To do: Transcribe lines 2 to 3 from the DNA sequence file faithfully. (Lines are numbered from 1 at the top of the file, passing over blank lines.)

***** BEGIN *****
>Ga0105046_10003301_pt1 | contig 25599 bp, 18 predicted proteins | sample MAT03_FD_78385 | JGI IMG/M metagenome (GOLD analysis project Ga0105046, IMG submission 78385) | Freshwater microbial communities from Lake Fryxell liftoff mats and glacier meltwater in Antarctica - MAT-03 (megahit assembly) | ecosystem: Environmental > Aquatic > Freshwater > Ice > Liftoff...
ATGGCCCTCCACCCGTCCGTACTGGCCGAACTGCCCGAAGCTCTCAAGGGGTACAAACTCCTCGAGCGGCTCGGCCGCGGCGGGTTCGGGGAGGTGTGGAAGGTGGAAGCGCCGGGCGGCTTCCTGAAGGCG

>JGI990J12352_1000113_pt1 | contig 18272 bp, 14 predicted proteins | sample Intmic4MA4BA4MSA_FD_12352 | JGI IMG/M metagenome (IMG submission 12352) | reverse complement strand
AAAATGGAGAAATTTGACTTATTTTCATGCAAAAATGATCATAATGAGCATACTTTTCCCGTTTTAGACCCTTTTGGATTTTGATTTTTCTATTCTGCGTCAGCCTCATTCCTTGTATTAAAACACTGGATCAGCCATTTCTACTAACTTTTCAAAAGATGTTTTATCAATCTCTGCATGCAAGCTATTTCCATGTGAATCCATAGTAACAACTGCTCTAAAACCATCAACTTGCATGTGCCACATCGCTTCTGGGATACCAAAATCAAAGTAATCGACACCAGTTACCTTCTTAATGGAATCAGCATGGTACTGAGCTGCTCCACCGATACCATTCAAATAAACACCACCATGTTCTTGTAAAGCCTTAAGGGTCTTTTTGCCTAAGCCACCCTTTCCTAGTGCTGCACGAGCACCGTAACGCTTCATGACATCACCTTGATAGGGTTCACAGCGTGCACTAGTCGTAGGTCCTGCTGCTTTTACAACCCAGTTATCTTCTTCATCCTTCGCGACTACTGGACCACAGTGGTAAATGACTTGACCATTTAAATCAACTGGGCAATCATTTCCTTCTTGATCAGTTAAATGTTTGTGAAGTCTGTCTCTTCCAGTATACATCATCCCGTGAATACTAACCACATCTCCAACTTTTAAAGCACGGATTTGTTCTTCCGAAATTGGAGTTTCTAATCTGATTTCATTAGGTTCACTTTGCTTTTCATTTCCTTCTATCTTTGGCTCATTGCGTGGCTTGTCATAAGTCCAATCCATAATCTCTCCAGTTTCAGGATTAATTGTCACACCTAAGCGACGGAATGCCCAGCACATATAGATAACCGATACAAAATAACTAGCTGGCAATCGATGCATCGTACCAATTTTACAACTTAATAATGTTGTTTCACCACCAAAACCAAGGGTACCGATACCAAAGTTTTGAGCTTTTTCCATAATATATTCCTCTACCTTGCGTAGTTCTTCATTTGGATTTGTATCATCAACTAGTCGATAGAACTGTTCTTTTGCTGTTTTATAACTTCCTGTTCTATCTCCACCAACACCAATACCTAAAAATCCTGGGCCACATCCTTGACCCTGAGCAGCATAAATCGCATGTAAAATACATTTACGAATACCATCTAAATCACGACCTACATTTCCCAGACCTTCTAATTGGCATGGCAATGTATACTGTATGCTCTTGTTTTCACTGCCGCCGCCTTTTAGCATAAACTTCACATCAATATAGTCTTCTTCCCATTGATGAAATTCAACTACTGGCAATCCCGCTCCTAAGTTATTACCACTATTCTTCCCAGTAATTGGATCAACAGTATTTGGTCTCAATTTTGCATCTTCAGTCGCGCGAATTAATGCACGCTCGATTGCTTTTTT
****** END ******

ATGGCCCTCCACCCGTCCGTACTGGCCGAACTGCCCGAAGCTCTCAAGGGGTACAAACTCCTCGAGCGGCTCGGCCGCGGCGGGTTCGGGGAGGTGTGGAAGGTGGAAGCGCCGGGCGGCTTCCTGAAGGCG

>JGI990J12352_1000113_pt1 | contig 18272 bp, 14 predicted proteins | sample Intmic4MA4BA4MSA_FD_12352 | JGI IMG/M metagenome (IMG submission 12352) | reverse complement strand